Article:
“Earlier, about 2,000 litres of water would go into watering the plants twice a week, but now, it is just 300 to 400 litres now,” says M.K. Ramkumar, another resident who has introduced the model partly at his terrace garden. Washing the nozzles fitted on the drip pipelines regularly to prevent sediment accumulation is the only required maintenance, he adds.

Garden notes from residents in water-scarce times

Ramkumar says he is working on making an automated drip irrigation system with a built-in timer.

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The bucket challenge

Pour the water used in washing rice, dal and vegetables into a bucket, which can be kept handy in your kitchen. Besides, water used in boiling rice and vegetables can also be stored in the bucket — of course, only after allowing it to cool. Remember to not pour water with salt into the bucket. This water with nutritious content can be used to nourish the plants directly. Similarly, while cleaning the dishes, don’t rinse them with tap water, which will result in water wastage. Instead, place four buckets of water and dip each vessel in all the four buckets. The water from the third and fourth bucket can be be used for irrigation, as they should be free of chemicals from dish-washing soaps and liquids. However, if you are using eco-friendly and sustainable washing powders or soaps, then all four buckets of water can be used in your garden or pots directly. If no chemicals are used in mopping water, it can be used for irrigation.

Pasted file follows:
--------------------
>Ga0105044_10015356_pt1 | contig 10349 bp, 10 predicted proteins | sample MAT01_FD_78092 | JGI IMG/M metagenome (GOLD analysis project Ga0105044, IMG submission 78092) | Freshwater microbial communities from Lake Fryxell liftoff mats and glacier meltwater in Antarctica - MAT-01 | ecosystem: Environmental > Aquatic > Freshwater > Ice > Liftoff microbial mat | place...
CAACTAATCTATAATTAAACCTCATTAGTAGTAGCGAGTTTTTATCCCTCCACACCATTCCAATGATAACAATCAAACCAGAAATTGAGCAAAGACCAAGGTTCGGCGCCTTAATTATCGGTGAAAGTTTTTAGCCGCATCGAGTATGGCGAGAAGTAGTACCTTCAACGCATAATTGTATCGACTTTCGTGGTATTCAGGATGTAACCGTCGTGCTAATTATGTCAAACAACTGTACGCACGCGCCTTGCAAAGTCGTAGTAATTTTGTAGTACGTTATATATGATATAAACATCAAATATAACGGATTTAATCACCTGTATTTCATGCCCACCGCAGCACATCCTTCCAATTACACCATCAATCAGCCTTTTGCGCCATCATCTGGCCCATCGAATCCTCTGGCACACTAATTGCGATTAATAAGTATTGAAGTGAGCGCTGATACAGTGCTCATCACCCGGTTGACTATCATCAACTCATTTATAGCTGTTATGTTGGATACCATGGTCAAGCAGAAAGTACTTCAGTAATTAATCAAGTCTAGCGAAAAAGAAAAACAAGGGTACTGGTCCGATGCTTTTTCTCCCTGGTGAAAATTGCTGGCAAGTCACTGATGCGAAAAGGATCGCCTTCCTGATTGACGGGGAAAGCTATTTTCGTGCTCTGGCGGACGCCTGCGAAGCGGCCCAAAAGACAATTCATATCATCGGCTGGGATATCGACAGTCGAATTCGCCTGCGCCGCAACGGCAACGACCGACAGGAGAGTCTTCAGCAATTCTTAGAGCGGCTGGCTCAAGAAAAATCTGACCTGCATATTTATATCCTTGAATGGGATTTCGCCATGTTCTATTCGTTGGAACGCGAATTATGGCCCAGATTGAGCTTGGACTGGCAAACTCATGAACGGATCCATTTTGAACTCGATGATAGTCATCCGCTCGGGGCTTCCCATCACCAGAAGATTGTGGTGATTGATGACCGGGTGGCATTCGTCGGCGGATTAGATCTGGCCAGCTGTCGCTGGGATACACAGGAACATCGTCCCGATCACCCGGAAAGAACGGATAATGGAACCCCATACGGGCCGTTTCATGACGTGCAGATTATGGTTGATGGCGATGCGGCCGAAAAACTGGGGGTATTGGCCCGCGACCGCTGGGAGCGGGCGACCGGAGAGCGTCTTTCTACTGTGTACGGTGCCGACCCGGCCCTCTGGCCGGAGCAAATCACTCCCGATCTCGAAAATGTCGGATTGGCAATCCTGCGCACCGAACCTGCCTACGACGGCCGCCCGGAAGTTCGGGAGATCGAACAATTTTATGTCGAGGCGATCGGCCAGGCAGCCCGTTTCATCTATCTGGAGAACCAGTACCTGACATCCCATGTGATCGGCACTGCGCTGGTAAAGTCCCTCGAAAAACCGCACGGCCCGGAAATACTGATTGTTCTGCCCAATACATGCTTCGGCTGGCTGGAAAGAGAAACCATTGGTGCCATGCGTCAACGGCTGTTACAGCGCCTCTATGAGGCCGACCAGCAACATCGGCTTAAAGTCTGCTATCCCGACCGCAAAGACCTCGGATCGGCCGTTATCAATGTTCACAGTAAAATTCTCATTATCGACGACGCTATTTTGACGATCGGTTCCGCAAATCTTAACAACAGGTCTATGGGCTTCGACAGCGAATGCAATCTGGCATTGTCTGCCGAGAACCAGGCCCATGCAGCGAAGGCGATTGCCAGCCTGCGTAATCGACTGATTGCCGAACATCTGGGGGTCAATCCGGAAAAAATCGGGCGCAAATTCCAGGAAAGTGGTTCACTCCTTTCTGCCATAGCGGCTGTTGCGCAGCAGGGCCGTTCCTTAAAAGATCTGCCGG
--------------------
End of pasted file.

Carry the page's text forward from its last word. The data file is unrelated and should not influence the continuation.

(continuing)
The sustainability challenge

If you want to recycle and reuse the water from baths and washing clothes, use sustainable soaps and detergents. Soapberry or soapnut, which is called ‘punalai’, ‘poovanthi’ or ‘panankottai’ in Tamil, can be used to wash clothes. Soapnut-based soaps, shampoos and detergents are available at stores selling sustainable products in the city. They can also be easily prepared at home. Sun-dry the soapnuts and get it ground. Do not put the powder directly into washing machines as it is hard to dissolve, but in a string pouch which can be dropped into the machine. You can also use whole soapnuts to wash clothes the same way. Whole soapnuts are sold in puja stores. The water used for bathing and washing can be used to water the plants directly.

The plant challenge

Some plants need less water than others; so choose your plants and trees accordingly. A few examples of non-water-intensive plants are gongura, nochi, lemon grass, vettiver, drumstick tree, native varieties of brinjal, yams, pirandia (veld grape/devil’s backbone), purslane (‘paruppu keerai’), marathuvarai (pigeon pea), henna, karpooravalli, amaranth; edible weeds such as sundakkai (turkey berry), malabar spinach, mudakathan keerai (balloon plant/love in a puff), banana, tulsi etc. These are some of the drought-resistant plants and can survive even when water supply is minimum.